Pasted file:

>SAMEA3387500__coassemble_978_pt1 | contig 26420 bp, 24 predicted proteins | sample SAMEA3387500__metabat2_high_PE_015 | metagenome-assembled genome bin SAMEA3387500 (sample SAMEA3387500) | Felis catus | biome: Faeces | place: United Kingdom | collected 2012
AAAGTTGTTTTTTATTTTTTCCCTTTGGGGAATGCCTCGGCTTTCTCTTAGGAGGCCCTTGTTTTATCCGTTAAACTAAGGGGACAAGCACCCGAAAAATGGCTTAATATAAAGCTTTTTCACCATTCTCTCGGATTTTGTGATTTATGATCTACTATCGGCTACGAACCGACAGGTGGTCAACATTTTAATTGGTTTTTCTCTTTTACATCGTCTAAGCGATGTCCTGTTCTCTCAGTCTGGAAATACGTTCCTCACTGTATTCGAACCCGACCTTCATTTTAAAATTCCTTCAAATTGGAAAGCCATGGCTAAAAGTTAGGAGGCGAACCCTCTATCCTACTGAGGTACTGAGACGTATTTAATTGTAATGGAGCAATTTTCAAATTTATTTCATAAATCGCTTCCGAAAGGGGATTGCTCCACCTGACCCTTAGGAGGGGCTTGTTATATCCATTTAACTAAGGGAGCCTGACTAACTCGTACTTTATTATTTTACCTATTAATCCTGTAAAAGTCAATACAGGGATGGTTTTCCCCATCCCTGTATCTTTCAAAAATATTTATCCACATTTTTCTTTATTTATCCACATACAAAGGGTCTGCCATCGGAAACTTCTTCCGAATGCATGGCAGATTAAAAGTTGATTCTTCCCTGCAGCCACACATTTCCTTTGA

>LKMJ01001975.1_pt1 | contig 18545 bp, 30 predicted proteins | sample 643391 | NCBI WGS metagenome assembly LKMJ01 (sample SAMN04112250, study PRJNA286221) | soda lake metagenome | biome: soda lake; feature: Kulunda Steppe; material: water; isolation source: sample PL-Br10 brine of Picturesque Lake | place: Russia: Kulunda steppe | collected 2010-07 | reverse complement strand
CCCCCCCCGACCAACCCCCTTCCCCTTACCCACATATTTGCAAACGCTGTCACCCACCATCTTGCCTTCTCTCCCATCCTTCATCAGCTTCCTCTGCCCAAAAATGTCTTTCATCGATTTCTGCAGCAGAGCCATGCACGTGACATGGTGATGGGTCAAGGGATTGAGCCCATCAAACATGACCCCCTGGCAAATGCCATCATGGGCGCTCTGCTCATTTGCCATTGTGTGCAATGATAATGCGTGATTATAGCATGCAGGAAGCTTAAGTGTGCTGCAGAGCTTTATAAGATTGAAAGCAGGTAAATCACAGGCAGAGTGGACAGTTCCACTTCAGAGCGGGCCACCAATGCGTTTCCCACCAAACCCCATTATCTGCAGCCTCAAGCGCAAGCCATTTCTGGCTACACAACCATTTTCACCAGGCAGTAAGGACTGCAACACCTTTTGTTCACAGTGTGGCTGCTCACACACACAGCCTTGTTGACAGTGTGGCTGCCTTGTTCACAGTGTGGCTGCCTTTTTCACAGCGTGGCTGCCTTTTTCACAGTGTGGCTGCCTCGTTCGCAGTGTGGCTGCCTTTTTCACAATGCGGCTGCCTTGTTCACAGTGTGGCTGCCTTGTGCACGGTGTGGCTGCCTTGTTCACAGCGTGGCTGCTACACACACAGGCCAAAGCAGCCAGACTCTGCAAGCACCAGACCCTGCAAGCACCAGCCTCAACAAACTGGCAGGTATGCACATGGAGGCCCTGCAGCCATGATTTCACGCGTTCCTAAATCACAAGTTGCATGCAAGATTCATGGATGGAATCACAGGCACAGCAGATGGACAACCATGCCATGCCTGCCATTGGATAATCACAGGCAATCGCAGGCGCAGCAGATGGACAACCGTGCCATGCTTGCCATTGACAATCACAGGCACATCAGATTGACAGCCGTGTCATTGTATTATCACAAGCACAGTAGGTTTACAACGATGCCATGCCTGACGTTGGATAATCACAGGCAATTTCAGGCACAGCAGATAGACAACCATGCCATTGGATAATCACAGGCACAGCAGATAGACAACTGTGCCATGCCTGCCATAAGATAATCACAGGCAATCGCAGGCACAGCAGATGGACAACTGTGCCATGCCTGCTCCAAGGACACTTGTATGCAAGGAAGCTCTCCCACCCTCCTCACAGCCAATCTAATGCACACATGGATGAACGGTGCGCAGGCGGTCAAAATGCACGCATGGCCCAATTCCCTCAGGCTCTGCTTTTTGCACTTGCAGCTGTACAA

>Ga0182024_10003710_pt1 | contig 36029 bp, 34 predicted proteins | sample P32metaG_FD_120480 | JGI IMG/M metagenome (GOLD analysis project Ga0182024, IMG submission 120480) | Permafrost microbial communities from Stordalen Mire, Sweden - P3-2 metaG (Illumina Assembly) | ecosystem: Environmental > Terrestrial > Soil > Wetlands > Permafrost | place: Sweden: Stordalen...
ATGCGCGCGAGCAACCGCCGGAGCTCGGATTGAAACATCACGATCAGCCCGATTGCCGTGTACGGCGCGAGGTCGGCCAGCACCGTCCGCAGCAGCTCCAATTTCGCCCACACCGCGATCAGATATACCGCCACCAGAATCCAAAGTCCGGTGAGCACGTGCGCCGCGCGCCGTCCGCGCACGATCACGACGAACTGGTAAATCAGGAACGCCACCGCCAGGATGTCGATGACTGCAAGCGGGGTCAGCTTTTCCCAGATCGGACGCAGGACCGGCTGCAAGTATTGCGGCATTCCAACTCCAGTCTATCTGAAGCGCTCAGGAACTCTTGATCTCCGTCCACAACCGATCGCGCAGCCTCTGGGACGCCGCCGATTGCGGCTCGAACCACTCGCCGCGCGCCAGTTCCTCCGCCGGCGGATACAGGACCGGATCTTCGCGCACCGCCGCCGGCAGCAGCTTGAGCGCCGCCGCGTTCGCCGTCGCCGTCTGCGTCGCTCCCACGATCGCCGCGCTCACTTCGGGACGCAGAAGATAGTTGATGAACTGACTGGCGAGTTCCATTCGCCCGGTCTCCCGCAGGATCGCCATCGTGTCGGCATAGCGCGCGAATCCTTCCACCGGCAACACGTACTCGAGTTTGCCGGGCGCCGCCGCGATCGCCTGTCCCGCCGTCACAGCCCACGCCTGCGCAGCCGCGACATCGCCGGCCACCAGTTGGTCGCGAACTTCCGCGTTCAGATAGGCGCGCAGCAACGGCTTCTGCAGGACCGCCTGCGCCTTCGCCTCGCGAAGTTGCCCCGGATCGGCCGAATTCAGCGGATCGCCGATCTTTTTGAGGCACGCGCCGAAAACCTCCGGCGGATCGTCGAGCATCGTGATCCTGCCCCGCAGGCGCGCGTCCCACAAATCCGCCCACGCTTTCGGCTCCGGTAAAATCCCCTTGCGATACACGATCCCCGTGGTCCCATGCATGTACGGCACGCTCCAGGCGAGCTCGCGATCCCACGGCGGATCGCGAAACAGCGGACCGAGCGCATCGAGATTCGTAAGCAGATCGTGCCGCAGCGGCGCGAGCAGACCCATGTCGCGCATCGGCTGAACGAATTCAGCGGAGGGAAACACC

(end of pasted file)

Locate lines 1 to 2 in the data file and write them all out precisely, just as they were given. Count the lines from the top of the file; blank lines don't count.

>SAMEA3387500__coassemble_978_pt1 | contig 26420 bp, 24 predicted proteins | sample SAMEA3387500__metabat2_high_PE_015 | metagenome-assembled genome bin SAMEA3387500 (sample SAMEA3387500) | Felis catus | biome: Faeces | place: United Kingdom | collected 2012
AAAGTTGTTTTTTATTTTTTCCCTTTGGGGAATGCCTCGGCTTTCTCTTAGGAGGCCCTTGTTTTATCCGTTAAACTAAGGGGACAAGCACCCGAAAAATGGCTTAATATAAAGCTTTTTCACCATTCTCTCGGATTTTGTGATTTATGATCTACTATCGGCTACGAACCGACAGGTGGTCAACATTTTAATTGGTTTTTCTCTTTTACATCGTCTAAGCGATGTCCTGTTCTCTCAGTCTGGAAATACGTTCCTCACTGTATTCGAACCCGACCTTCATTTTAAAATTCCTTCAAATTGGAAAGCCATGGCTAAAAGTTAGGAGGCGAACCCTCTATCCTACTGAGGTACTGAGACGTATTTAATTGTAATGGAGCAATTTTCAAATTTATTTCATAAATCGCTTCCGAAAGGGGATTGCTCCACCTGACCCTTAGGAGGGGCTTGTTATATCCATTTAACTAAGGGAGCCTGACTAACTCGTACTTTATTATTTTACCTATTAATCCTGTAAAAGTCAATACAGGGATGGTTTTCCCCATCCCTGTATCTTTCAAAAATATTTATCCACATTTTTCTTTATTTATCCACATACAAAGGGTCTGCCATCGGAAACTTCTTCCGAATGCATGGCAGATTAAAAGTTGATTCTTCCCTGCAGCCACACATTTCCTTTGA